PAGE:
The end of the “silly season”

The second half of the summer is called the "silly season" in Anglo-Saxon countries because the media, given the usual dearth of political news, come up with silly stories to fill their pages or their time slot. In Hungarian (as in such languages as Dutch, Norwegian, and Polish) it is called the "cucumber season" (uborkaszezon).  After all, lots of cucumbers grow during this time.

So the "silly season" or "cucumber season" is rather on the boring side if one is interested in politics. A Hungarian political scientist friend of mine wrote the other day that she was surprised to hear from an American friend that such a politically dead season doesn't really exist in the United States. Well, sometimes the news cycle can be slow during the summer but not in an election year. The two candidates can't really take time off from campaigning–or if one does–however briefly, the other capitalizes on it and dominates the media. Directly on the heels of the Olympics, the Democratic Convention begins today, with the Republican Convention to follow next week.

Leading Hungarian politicians are starting to succumb to the American model of year-round hard work. No longer can there be a rerun of what happened in 1994 after MSZP-SZDSZ won the elections. If I recall properly, the two parties agreed on the terms of the coalition, they even managed to put together a cabinet, and then came the "silly season." The members of the brand new government with scads of problems facing them (like the country was close to bankruptcy) retired for a nice long vacation. Later when people suggested to Prime Minister Gyula Horn that perhaps that wasn't the smartest and politically most astute thing to do, he snapped back: "You have no idea how hard we worked during the election campaign and after. We had to take some time off. We deserved it." Well, there are vacations and vacations.

Nowadays I must say that kind of thing doesn't happen. This is a different generation, and they don't float in calm political waters. The prime minister took a couple of weeks off. The first week was spent in Ireland. The family, all eight of them, rented a houseboat which took them to all sorts of out-of-the-way places. They spent the last two days in Dublin, where the prime minister had some chance meetings with Hungarians living in Ireland. The family vacationed for the second week not far from Lake Balaton in the county of Somogy where they did quite a bit of horseback riding until Klára Dobrev (Mrs. Gyurcsány) was thrown from her horse and injured her shoulder. An operation followed and another will have to be performed. Finally, Gyurcsány went with his youngest son to Beijing where, let's hope, he didn't have to listen to Pál Schmitt's accusations that the Hungarians' fairly modest results were his government's fault. You know, not enough money! If only it were that easy.

While the government was busy preparing the "action plan" SZDSZ demanded in exchange for its potential support, Victor Orbán's party was active as usual. We all know that it is relatively easy to find fault with a government. I'm almost certain that among the leading politicians of Fidesz there is a division of labor. Every week they seem to find a topic and designate a person to give a press conference in which he demands this and that or calls attention to this and that. There is certainly no "silly season" for Fidesz.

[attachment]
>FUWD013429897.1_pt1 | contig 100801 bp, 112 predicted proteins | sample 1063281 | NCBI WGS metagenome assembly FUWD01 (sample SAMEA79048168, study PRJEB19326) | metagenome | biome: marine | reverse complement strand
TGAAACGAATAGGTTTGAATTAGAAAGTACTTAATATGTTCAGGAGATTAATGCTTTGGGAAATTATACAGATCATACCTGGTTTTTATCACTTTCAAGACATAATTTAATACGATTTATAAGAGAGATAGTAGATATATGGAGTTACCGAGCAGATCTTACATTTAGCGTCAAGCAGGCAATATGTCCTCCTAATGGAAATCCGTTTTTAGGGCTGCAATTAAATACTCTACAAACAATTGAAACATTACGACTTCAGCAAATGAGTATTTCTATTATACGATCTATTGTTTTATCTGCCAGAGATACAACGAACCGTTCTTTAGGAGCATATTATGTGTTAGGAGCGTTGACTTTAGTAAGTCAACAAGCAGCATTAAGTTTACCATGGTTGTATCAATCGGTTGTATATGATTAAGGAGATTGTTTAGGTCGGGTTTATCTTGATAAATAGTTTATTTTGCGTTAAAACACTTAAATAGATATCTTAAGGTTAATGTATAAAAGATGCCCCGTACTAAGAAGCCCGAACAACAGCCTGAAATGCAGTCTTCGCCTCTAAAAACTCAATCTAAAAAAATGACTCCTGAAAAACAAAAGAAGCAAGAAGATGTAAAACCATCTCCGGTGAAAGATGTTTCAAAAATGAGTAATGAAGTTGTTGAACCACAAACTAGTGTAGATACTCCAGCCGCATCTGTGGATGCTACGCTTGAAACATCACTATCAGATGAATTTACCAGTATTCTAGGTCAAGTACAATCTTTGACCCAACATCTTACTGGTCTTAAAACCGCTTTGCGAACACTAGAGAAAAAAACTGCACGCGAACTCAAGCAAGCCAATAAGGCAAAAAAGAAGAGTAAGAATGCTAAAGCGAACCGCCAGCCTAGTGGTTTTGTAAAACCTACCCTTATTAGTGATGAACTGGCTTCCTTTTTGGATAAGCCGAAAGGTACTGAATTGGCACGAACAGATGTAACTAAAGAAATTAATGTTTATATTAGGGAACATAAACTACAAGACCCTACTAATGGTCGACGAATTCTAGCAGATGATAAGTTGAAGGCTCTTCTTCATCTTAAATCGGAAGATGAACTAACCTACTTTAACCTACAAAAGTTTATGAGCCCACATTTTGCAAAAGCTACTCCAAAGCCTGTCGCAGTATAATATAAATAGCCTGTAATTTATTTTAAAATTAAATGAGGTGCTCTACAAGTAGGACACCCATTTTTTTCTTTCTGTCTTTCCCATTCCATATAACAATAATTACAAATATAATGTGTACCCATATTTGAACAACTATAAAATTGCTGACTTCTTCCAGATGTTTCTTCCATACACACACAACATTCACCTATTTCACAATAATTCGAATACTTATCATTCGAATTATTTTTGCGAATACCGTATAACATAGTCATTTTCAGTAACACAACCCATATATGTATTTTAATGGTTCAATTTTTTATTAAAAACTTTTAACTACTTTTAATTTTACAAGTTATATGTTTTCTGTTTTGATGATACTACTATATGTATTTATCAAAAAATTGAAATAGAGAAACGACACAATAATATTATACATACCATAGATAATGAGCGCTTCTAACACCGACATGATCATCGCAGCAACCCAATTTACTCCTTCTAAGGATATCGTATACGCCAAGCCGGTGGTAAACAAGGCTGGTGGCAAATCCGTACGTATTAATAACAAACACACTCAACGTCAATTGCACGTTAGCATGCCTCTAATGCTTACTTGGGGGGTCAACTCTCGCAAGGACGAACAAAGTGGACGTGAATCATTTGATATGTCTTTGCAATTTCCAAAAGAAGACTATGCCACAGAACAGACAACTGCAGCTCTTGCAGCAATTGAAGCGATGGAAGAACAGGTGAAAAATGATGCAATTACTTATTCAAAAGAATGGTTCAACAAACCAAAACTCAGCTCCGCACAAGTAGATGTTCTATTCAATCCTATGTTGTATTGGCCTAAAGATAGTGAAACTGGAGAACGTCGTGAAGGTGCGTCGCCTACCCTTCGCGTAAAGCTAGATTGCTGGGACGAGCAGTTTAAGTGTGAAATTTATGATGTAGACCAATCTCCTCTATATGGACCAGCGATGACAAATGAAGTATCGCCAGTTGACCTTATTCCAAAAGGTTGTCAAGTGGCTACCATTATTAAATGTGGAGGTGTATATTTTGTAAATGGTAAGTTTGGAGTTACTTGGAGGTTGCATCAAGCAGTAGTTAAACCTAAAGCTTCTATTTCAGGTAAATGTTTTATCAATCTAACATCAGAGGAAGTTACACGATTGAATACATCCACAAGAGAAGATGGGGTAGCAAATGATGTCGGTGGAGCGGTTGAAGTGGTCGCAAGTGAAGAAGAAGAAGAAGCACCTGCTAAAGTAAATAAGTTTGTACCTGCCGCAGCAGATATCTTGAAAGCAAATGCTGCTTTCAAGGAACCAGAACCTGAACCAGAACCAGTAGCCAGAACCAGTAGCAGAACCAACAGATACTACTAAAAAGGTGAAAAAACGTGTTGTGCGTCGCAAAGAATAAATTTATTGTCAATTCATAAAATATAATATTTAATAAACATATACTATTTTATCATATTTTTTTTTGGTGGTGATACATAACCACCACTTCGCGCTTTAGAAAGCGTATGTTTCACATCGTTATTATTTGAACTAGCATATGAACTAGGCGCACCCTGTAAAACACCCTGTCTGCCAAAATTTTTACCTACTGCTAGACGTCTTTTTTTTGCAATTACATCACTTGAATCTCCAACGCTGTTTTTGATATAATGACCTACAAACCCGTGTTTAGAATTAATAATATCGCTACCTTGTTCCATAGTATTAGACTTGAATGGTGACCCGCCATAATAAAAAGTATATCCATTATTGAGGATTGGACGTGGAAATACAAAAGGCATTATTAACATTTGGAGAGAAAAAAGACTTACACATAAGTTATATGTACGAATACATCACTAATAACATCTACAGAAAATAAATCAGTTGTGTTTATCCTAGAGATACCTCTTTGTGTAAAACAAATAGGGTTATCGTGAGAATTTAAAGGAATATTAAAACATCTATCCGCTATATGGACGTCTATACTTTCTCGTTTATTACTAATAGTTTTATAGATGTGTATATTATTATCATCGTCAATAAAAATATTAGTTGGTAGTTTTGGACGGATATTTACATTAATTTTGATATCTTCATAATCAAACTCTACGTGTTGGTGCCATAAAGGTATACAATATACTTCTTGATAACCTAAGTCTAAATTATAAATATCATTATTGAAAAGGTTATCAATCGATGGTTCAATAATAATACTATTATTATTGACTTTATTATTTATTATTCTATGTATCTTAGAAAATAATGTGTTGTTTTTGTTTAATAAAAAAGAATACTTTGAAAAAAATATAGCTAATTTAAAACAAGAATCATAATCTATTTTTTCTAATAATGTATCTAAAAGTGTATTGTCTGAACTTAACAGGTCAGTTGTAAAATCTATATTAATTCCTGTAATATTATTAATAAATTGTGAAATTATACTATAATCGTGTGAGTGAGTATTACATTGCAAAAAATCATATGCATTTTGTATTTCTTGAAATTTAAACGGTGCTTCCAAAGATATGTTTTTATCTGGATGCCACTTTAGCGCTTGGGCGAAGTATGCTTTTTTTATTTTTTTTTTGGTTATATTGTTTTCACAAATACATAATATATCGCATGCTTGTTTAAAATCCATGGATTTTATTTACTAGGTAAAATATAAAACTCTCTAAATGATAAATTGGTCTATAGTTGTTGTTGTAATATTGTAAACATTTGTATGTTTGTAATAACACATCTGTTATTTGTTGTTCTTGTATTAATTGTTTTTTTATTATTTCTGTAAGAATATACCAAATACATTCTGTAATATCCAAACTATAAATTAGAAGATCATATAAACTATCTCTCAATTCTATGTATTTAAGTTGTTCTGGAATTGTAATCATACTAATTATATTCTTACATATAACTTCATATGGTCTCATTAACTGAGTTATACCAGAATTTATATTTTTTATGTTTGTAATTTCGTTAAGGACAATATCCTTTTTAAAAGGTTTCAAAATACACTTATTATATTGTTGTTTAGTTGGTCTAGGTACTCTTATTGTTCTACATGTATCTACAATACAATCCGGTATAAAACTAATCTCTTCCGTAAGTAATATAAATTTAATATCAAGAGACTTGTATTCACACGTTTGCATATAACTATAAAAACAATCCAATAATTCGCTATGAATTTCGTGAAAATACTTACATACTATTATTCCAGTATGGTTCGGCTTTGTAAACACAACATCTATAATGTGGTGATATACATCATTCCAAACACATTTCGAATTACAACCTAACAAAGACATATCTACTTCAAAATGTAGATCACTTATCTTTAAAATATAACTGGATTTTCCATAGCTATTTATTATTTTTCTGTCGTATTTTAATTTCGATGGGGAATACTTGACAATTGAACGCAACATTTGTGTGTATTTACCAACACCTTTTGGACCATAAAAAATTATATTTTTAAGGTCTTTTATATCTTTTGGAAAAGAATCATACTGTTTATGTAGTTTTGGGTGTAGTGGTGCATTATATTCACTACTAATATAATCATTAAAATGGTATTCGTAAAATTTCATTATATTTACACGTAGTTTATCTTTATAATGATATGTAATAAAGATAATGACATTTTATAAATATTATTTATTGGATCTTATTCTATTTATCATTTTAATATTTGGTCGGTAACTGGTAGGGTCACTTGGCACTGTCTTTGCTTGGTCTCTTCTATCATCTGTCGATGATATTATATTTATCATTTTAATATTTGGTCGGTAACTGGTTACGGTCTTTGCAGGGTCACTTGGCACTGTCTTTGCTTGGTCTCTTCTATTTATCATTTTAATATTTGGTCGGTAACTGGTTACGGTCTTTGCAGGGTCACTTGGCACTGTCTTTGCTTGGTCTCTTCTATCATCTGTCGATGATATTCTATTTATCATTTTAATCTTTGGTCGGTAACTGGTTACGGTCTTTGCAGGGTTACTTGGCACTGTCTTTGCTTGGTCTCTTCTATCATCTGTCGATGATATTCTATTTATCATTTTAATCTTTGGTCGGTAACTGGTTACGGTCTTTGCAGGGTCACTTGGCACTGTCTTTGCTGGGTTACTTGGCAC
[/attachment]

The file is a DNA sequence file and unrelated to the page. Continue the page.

Yet it seems that Fidesz's popularity didn't grow after its seven percent drop in May. MSZP's popularity didn't change either. MDF is still above the necessary 5% while SZDSZ is under. Attached is a graph of the recent polling that shows that about 25% of those asked still either don't know, don't tell, or don't intend to vote. Therefore the situation, although still favorable for Fidesz, may be more fluid than appears on the surface.Marketing centrum The most interesting aspect of this month's poll is that 47% of the people would like it if the budget, to be voted on in December, were accepted by parliament. I do hope that the politicians of SZDSZ are listening since the acceptance of the budget depends on at least some of their votes. By the way, SZDSZ has been making an awful lot of noise lately. First Gábor Fodor, president of the party, said all sorts of silly things (maybe his English is good enough to know that cucumber season is called silly season in English!) about an "action plan" that they could accept. If not, well, all sorts of dreadful things would follow including "a government of experts" and possibly early elections. What he neglected to mention was that this scenario would also include the very real possibility that SZDSZ would cease to be a party with parliamentary representation. A few days later, former SZDSZ president, János Kóka, who is still the leader of the SZDSZ parliamentary delegation (he refuses to give up his place to Fodor or a man designated by Fodor), announced that for his party the only acceptable tax reform would entail a tax reduction of one thousand billion forints in three years!

Either tomorrow or a day after Gyurcsány will outline the long awaited "action plan" (MSZP refuses to call it by the SZDSZ name) on the pages of Népszabadság. Then we will see whether the SZDSZ leaders will cooperate or not. In any event, in a day or so the cucumber season will definitely be over.